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A new report from GlobalData states that the increase of biosimilars will have a negative impact on the biologics market after 2019.
A new report from GlobalData states that the increase of biosimilars will have a negative impact on the biologics market after 2019. The report cites patent expirations of branded biologics and regulatory clarification as reasons for the prediction that biosimilars will capture the market share after 2019.
“There are a number of factors driving the initiative towards the global adoption of biosimilars, from austerity measures and slow economic growth in the US, to an aging population and increasing demand for healthcare in countries such as Japan.
“The savings made from choosing biosimilars over biologics are not as substantial as first anticipated, and the cost of biosimilars is expected to be around 20–30% lower than that of branded biologic therapies. This remains a significant reduction nonetheless, since many biologics command hundreds of thousands of dollars for one year’s treatment,” said Joshua Owide, GlobalData’s Director of Healthcare Industry Dynamics, in a press release.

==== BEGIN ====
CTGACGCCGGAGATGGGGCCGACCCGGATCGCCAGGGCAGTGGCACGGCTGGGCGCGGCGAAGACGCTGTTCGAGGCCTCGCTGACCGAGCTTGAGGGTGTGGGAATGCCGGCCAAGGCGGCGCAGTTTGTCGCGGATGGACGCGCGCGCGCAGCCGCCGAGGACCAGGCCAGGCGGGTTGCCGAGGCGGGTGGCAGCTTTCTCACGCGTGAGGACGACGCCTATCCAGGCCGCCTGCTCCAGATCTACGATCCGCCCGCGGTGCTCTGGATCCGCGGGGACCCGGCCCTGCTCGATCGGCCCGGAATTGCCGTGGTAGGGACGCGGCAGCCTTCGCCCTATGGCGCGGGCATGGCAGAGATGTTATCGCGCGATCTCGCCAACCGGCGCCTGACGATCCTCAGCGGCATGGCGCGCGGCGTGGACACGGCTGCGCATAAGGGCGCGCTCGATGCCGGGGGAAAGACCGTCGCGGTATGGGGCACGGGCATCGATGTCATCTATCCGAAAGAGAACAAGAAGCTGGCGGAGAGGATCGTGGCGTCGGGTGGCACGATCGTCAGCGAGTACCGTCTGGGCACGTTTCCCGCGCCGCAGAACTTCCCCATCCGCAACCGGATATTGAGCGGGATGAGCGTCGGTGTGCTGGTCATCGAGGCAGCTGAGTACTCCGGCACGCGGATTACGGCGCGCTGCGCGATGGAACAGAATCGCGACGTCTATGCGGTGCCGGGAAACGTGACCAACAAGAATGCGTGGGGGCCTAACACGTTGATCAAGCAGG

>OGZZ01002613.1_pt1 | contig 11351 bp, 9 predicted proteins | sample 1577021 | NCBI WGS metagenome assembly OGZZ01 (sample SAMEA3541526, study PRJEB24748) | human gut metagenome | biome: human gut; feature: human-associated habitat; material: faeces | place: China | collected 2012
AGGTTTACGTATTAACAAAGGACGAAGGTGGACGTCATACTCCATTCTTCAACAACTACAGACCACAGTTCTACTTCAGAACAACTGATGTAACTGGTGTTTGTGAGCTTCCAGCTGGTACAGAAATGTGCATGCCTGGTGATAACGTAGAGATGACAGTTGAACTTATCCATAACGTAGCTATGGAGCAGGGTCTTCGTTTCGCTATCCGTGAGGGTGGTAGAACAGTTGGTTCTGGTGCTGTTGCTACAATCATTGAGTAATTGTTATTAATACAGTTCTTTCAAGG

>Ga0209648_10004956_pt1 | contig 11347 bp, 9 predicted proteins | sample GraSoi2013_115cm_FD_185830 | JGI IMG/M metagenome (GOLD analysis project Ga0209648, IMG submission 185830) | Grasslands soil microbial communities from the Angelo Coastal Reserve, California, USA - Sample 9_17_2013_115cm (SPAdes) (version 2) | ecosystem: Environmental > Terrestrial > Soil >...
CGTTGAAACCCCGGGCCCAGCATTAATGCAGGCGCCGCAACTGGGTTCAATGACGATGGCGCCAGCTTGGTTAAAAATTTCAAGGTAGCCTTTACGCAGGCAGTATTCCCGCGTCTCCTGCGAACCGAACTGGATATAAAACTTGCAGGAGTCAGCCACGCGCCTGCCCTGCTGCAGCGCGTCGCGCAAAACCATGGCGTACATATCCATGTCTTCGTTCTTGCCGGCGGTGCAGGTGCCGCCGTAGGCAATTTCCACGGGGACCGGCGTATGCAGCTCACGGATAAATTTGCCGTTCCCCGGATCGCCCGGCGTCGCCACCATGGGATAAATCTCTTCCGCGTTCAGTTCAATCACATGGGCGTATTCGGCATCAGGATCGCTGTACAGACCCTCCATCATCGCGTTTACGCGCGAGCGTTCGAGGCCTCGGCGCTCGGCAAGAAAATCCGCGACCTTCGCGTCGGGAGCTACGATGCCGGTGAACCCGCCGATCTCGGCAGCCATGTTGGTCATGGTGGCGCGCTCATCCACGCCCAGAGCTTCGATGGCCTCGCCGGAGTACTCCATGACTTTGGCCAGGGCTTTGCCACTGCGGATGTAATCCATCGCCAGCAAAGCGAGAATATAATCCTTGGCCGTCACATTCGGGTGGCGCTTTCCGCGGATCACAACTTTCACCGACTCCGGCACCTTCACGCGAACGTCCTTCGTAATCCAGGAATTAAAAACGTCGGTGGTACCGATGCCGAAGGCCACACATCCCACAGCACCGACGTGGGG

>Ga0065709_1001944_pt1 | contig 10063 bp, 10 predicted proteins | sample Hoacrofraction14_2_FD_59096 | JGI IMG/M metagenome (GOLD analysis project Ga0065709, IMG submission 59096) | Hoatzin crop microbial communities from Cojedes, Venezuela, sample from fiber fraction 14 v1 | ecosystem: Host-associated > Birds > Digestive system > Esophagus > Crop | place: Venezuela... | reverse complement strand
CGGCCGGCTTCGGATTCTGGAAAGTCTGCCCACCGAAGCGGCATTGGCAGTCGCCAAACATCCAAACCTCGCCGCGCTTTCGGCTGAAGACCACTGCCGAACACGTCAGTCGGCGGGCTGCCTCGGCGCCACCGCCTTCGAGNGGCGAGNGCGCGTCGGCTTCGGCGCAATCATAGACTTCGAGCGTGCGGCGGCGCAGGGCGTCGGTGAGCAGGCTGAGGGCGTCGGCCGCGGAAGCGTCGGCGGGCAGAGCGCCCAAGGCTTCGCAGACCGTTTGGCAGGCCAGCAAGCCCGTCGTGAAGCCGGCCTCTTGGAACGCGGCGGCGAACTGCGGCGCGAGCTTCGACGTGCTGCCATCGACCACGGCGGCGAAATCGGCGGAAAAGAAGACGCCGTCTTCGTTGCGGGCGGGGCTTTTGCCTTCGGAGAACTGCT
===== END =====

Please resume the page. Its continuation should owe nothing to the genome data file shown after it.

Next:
GlobalData’s report also states that while some biopharmaceutical companies are slow to enter the biosimilars market, CMOs, CROS, and multi-industry conglomerates are quicker to embrace biosimilars.
Owide observed, “The biosimilars industry is already highly lucrative. More than 100 deals involving companies focused on the development of biosimilars have been completed over the past seven years, with a total value in excess of $10.7 billion.
“In addition to private ventures, some national governments are targeting the biosimilars market to sustain their domestic pharmaceutical industries. Most significantly, South Korea announced in 2011 that it aims to create approximately 120,000 new jobs in the sector, in a bid to capture 22% of the global biosimilars market by 2020.”